The objective of this study was to compare the analgesic efficacy of tanezumab versus placebo in patients with osteoarthritis (OA) of the knee. This was a 32-week, randomized, double-blind, placebo-controlled phase III trial (NCT00733902). The patient criteria included diagnosis of OA; Western Ontario and McMaster Universities OA Index (WOMAC) Pain and Physical Function subscale scores of ≥5 and ≥4, respectively; Patient's Global Assessment of Osteoarthritis (PGA) ≥3; and failure of nonopiate pain medications or candidacy for invasive interventions. Patients received 3 intravenous doses of tanezumab (2.5, 5, or 10 mg) or placebo. The co-primary efficacy end points were changes in WOMAC subscales and PGA at week 16. Adverse events were monitored throughout. Overall, 690 patients (61% female) were randomized and treated. Those treated with tanezumab showed significant improvement in the 3 co-primary end points (P ≤.015 for all). The incidence of adverse events was 55 to 60% for tanezumab-treated patients versus 48% for placebo-treated patients. Joint replacement was reported in 4 patients, 1 in each treatment group; a total of 5 joints were replaced (1 index knee and 4 hips). The tanezumab OA clinical program is currently on clinical hold due to potential adverse reactions leading to joint replacement. Perspective: This is the first phase III randomized, controlled trial to demonstrate that nerve growth factor blockade by tanezumab has superior analgesic efficacy in OA of the knee compared with placebo. Tanezumab was well tolerated, and reports of worsening OA and/or joint replacement were evenly distributed across the treatment groups. © 2012 by the American Pain Society.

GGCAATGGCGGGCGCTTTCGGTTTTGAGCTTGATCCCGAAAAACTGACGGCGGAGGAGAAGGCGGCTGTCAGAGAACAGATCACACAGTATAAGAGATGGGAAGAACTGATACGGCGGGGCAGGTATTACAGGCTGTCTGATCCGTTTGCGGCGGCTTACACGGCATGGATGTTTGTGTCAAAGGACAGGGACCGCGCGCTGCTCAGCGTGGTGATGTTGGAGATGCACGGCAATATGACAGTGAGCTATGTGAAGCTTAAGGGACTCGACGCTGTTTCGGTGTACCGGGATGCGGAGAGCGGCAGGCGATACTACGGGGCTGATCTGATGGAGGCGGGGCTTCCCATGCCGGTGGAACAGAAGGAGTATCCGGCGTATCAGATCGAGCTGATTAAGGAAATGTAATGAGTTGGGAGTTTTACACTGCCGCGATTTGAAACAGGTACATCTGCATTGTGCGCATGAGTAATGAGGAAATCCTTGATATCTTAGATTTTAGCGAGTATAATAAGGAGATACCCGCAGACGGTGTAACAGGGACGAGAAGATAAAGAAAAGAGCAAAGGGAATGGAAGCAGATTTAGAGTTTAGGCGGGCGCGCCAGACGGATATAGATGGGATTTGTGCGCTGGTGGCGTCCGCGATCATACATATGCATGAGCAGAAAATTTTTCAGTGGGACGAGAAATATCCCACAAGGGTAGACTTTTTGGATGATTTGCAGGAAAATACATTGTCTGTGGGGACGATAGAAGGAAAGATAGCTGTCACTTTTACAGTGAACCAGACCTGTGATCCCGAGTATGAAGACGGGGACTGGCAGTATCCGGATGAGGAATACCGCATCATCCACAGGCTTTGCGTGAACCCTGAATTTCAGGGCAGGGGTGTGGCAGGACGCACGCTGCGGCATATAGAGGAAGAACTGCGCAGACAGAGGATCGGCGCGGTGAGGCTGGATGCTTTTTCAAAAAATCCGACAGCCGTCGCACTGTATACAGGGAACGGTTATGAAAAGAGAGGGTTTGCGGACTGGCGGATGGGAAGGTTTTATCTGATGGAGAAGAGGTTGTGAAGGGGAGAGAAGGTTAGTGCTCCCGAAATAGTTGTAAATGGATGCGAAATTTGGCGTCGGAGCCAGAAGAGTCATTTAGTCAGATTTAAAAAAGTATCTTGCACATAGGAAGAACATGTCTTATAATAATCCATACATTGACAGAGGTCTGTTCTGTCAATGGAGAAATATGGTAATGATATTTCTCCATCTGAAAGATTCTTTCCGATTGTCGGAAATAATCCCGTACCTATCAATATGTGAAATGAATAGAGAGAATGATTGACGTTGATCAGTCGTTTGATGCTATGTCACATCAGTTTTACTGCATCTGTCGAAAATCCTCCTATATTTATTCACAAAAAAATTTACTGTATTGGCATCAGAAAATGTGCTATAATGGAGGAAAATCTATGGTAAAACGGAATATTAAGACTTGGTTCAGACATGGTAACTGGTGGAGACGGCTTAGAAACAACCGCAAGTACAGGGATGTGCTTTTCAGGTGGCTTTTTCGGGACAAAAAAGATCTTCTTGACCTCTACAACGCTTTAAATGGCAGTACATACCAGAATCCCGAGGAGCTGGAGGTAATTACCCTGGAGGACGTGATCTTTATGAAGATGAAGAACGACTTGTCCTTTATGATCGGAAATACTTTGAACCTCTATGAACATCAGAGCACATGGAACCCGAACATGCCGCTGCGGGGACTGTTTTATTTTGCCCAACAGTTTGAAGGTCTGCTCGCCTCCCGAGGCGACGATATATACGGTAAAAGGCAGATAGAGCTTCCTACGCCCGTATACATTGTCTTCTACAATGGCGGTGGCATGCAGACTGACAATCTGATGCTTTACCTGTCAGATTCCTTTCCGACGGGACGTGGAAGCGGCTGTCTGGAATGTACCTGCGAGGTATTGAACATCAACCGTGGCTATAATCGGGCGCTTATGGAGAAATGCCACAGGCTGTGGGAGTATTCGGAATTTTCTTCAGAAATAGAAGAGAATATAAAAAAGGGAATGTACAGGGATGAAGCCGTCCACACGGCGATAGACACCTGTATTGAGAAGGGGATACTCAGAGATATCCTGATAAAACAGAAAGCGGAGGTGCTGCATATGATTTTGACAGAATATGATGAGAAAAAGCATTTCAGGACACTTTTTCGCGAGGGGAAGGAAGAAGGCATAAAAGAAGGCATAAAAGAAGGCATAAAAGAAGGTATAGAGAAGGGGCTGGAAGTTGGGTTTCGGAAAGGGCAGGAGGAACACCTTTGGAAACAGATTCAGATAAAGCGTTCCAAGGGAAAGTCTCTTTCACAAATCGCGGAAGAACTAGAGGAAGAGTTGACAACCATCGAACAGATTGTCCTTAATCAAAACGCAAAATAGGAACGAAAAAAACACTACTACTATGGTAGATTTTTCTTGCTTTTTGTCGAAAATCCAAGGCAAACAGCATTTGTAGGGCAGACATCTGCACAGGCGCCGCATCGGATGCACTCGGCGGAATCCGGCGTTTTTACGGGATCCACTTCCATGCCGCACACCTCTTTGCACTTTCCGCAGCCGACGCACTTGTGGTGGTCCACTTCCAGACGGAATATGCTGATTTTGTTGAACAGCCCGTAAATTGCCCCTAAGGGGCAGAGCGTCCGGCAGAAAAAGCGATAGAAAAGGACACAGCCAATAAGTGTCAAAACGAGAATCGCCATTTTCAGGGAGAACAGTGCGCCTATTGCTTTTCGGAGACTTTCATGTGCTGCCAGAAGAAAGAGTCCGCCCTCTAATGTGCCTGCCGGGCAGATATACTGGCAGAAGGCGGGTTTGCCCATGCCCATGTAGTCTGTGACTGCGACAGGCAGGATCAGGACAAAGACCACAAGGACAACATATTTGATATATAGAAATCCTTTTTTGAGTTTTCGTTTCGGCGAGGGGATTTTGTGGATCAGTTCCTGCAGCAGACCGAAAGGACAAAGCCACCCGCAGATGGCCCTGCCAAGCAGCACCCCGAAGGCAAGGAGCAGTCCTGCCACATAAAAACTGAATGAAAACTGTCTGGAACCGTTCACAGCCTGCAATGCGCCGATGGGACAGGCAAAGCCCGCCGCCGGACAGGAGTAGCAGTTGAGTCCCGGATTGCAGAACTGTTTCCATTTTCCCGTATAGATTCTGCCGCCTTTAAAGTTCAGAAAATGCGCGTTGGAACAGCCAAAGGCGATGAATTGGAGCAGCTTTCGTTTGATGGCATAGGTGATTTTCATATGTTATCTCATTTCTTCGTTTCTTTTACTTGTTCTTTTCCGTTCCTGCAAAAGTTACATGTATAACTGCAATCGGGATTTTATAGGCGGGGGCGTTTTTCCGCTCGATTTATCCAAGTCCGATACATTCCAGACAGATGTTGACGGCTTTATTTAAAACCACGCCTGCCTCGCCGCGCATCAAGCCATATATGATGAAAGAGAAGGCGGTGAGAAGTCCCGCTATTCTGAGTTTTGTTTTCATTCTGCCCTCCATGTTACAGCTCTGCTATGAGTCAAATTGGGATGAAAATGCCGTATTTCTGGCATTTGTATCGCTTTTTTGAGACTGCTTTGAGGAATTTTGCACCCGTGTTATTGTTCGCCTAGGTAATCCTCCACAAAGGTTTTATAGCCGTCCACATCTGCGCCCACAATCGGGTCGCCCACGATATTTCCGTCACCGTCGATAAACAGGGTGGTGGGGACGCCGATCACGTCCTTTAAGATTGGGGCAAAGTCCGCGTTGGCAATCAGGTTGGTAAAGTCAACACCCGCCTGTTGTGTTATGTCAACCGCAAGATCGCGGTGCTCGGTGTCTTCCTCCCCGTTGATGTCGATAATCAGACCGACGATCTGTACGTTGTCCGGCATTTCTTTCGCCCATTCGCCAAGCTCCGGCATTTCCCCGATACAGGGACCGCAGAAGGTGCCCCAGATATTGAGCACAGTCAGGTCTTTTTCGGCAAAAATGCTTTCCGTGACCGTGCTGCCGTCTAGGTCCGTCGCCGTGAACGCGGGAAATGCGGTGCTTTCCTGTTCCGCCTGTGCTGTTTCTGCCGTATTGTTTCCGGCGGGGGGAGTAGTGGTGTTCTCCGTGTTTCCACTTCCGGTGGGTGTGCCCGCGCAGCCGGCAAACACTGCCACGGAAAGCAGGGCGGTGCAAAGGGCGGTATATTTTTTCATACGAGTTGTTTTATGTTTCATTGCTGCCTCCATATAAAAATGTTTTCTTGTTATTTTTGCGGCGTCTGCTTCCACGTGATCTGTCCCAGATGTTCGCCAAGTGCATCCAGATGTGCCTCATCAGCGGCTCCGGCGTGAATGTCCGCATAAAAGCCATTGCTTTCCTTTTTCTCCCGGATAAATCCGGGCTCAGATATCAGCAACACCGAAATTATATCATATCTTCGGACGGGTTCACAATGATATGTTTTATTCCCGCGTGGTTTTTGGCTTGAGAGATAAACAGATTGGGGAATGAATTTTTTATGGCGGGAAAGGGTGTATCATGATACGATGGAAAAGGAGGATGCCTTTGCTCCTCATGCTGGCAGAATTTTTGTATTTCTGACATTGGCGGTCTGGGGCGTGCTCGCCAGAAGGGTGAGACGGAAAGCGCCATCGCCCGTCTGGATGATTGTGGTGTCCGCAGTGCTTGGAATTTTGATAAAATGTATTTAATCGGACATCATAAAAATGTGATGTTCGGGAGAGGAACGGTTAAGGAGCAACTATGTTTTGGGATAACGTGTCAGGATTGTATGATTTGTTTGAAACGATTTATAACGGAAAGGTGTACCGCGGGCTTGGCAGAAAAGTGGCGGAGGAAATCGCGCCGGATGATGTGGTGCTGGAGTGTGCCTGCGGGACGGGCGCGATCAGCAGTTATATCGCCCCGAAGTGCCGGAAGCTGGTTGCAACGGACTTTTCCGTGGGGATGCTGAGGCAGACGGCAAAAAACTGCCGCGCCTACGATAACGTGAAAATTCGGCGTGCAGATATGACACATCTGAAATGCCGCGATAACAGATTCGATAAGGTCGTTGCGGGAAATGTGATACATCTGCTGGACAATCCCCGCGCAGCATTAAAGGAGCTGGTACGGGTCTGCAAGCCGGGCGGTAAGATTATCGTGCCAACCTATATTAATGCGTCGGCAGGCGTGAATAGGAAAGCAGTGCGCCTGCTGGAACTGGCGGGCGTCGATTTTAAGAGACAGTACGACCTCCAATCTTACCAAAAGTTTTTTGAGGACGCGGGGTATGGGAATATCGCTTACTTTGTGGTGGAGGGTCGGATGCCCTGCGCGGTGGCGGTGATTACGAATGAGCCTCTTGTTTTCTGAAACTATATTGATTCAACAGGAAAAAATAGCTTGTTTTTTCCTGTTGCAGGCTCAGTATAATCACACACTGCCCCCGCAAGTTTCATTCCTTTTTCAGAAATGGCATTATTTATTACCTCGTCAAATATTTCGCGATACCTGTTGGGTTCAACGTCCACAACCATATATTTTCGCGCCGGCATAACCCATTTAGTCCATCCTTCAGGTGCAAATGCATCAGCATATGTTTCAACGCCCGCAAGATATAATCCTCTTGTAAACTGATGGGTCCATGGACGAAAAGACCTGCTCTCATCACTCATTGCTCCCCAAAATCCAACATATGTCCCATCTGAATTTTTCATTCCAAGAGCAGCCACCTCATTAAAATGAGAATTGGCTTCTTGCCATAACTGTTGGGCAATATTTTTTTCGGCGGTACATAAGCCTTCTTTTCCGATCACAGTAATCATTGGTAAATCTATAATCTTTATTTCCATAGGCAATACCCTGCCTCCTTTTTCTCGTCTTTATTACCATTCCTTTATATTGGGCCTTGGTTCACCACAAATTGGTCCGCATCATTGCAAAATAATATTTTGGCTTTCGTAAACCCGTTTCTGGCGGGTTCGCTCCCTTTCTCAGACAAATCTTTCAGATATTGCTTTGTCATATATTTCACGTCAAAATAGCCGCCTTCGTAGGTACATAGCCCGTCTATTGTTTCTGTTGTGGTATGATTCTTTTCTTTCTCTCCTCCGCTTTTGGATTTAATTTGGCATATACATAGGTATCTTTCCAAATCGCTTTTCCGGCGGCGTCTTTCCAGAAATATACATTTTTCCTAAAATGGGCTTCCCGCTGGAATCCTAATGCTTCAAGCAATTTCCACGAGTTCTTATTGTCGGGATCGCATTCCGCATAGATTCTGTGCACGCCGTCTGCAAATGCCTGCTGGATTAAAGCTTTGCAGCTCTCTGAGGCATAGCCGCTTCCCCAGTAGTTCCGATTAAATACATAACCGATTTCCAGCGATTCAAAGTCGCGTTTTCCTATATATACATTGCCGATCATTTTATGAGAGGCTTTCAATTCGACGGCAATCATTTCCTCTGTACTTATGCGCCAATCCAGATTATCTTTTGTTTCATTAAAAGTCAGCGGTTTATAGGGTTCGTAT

Fleischmann R.M.,University of Texas Southwestern Medical Center | Damjanov N.S.,University of Belgrade | Kivitz A.J.,Altoona Center for Clinical Research | Legedza A.,Vertex Pharmaceuticals | And 2 more authors.
Arthritis and Rheumatology | Year: 2015